In a few days, I hope to complete a post on the date of Codex Sinaiticus. It has been educational for me to revisit the arguments for the dating of this codex. One quotation that I found especially eye-opening was this admirably forthright comment from H.J.M. Milne and T.C. Skeat’s classic, Scribes and Correctors of the Codex Sinaiticus (1938):
“…the dangers of judging age on grounds of style are nowhere better illustrated than in the Sinaiticus itself, where the hands of scribes A and B present a markedly more archaic appearance than that of scribe D; did we not know that all three were contemporary, D might well have been judged half a century later than A and B.”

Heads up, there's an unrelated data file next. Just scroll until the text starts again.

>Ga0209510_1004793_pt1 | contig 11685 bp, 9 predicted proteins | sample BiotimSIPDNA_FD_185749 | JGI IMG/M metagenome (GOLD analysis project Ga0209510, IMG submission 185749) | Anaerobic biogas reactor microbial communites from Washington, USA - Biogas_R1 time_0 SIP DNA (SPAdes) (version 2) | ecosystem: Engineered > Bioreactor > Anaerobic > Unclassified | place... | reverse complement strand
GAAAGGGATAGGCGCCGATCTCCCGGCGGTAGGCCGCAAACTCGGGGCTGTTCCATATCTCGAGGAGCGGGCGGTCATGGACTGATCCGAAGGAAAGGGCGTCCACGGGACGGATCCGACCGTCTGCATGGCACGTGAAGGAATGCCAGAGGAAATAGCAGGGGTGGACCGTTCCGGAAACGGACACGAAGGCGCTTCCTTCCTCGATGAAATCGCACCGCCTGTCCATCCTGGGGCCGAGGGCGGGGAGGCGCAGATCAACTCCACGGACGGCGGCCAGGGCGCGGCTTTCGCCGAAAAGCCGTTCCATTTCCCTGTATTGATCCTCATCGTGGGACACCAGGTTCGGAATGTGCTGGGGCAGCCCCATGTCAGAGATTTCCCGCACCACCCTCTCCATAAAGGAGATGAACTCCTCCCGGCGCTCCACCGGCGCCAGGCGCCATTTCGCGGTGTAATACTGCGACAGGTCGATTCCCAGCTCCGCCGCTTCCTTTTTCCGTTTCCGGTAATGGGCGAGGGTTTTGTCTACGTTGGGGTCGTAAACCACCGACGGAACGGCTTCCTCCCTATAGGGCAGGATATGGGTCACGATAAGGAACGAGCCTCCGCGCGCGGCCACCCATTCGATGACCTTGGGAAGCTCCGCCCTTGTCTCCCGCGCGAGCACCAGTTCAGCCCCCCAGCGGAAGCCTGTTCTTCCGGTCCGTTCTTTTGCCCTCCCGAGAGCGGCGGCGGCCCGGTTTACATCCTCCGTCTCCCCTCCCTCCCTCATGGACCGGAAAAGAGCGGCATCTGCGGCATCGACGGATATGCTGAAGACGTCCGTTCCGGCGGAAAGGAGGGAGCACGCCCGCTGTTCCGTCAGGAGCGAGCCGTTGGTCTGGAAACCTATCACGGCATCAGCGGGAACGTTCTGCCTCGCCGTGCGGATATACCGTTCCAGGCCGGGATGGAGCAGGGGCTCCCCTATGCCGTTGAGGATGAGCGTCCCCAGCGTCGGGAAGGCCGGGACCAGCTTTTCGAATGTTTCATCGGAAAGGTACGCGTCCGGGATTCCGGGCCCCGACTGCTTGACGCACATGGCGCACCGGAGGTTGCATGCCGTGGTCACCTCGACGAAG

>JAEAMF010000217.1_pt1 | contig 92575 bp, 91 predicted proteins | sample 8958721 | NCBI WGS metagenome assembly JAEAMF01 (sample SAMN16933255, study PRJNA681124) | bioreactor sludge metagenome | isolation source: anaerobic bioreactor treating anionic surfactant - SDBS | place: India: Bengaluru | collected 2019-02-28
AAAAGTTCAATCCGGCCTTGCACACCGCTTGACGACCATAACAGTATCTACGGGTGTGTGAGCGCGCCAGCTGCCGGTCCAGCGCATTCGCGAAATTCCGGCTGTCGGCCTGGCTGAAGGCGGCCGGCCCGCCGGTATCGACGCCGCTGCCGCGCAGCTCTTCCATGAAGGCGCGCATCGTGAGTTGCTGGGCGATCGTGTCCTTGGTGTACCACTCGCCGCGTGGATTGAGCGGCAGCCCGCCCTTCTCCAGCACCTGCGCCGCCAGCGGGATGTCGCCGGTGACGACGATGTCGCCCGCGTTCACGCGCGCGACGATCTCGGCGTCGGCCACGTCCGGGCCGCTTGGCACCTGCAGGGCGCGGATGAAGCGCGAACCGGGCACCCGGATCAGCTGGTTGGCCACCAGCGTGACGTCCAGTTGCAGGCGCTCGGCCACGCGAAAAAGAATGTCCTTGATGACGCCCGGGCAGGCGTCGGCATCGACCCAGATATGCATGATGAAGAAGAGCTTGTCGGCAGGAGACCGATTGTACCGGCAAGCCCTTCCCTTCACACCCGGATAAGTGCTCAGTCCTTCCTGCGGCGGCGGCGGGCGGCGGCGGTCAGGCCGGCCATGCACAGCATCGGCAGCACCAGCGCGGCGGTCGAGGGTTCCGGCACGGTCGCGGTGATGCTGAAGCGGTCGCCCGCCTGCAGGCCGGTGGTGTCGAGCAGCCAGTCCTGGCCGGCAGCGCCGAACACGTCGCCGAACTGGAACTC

Let that sink in for a minute. The quite subtle differences between the writing of copyists A and B and the writing of copyist D would, in other circumstances, have led Milne and Skeat to assign copyist D to a period a full 50 years later than A/B, even though they are in fact contemporary.
This example is a good reminder that minute differences in the appearances of samples of Greek writing of the Roman era are not necessarily indicative of differences in the ages of the writing samples. Other factors, such as the personal tastes or skills of the copyist, could very well account for such differences.